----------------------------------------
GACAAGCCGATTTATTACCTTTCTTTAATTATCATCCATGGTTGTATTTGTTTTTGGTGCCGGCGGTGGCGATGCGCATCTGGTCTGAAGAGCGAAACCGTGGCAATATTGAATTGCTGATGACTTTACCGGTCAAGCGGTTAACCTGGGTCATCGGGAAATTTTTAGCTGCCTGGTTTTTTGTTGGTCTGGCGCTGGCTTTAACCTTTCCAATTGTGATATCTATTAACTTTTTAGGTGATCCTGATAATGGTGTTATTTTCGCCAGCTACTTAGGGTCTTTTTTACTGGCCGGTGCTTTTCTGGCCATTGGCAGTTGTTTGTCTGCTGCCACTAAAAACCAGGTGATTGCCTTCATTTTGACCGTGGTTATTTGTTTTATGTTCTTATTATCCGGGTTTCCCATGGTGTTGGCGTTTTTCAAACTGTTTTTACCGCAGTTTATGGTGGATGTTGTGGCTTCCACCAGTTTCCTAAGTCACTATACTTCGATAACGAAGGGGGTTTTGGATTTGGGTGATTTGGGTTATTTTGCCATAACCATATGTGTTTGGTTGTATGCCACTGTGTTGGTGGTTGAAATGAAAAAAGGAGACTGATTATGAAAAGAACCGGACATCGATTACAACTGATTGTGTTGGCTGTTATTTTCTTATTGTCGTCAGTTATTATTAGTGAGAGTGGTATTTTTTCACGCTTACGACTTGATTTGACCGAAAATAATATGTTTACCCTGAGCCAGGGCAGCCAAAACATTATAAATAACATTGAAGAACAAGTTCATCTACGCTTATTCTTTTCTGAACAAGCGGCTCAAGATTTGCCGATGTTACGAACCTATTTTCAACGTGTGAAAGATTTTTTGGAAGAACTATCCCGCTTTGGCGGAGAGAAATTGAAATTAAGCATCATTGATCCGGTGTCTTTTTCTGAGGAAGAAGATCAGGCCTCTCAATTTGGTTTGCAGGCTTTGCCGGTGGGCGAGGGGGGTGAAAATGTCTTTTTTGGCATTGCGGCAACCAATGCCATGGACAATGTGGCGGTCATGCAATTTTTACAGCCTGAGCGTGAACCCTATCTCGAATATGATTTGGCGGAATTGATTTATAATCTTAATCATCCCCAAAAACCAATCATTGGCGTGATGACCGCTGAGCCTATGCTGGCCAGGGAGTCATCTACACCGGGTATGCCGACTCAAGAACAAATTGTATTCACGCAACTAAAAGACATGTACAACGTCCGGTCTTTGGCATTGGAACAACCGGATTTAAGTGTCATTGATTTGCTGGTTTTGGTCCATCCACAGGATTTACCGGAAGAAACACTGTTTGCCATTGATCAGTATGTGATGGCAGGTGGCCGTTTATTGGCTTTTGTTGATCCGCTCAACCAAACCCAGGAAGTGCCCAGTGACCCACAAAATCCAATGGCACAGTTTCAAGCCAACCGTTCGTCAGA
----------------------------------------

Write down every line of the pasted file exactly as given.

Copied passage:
GACAAGCCGATTTATTACCTTTCTTTAATTATCATCCATGGTTGTATTTGTTTTTGGTGCCGGCGGTGGCGATGCGCATCTGGTCTGAAGAGCGAAACCGTGGCAATATTGAATTGCTGATGACTTTACCGGTCAAGCGGTTAACCTGGGTCATCGGGAAATTTTTAGCTGCCTGGTTTTTTGTTGGTCTGGCGCTGGCTTTAACCTTTCCAATTGTGATATCTATTAACTTTTTAGGTGATCCTGATAATGGTGTTATTTTCGCCAGCTACTTAGGGTCTTTTTTACTGGCCGGTGCTTTTCTGGCCATTGGCAGTTGTTTGTCTGCTGCCACTAAAAACCAGGTGATTGCCTTCATTTTGACCGTGGTTATTTGTTTTATGTTCTTATTATCCGGGTTTCCCATGGTGTTGGCGTTTTTCAAACTGTTTTTACCGCAGTTTATGGTGGATGTTGTGGCTTCCACCAGTTTCCTAAGTCACTATACTTCGATAACGAAGGGGGTTTTGGATTTGGGTGATTTGGGTTATTTTGCCATAACCATATGTGTTTGGTTGTATGCCACTGTGTTGGTGGTTGAAATGAAAAAAGGAGACTGATTATGAAAAGAACCGGACATCGATTACAACTGATTGTGTTGGCTGTTATTTTCTTATTGTCGTCAGTTATTATTAGTGAGAGTGGTATTTTTTCACGCTTACGACTTGATTTGACCGAAAATAATATGTTTACCCTGAGCCAGGGCAGCCAAAACATTATAAATAACATTGAAGAACAAGTTCATCTACGCTTATTCTTTTCTGAACAAGCGGCTCAAGATTTGCCGATGTTACGAACCTATTTTCAACGTGTGAAAGATTTTTTGGAAGAACTATCCCGCTTTGGCGGAGAGAAATTGAAATTAAGCATCATTGATCCGGTGTCTTTTTCTGAGGAAGAAGATCAGGCCTCTCAATTTGGTTTGCAGGCTTTGCCGGTGGGCGAGGGGGGTGAAAATGTCTTTTTTGGCATTGCGGCAACCAATGCCATGGACAATGTGGCGGTCATGCAATTTTTACAGCCTGAGCGTGAACCCTATCTCGAATATGATTTGGCGGAATTGATTTATAATCTTAATCATCCCCAAAAACCAATCATTGGCGTGATGACCGCTGAGCCTATGCTGGCCAGGGAGTCATCTACACCGGGTATGCCGACTCAAGAACAAATTGTATTCACGCAACTAAAAGACATGTACAACGTCCGGTCTTTGGCATTGGAACAACCGGATTTAAGTGTCATTGATTTGCTGGTTTTGGTCCATCCACAGGATTTACCGGAAGAAACACTGTTTGCCATTGATCAGTATGTGATGGCAGGTGGCCGTTTATTGGCTTTTGTTGATCCGCTCAACCAAACCCAGGAAGTGCCCAGTGACCCACAAAATCCAATGGCACAGTTTCAAGCCAACCGTTCGTCAGA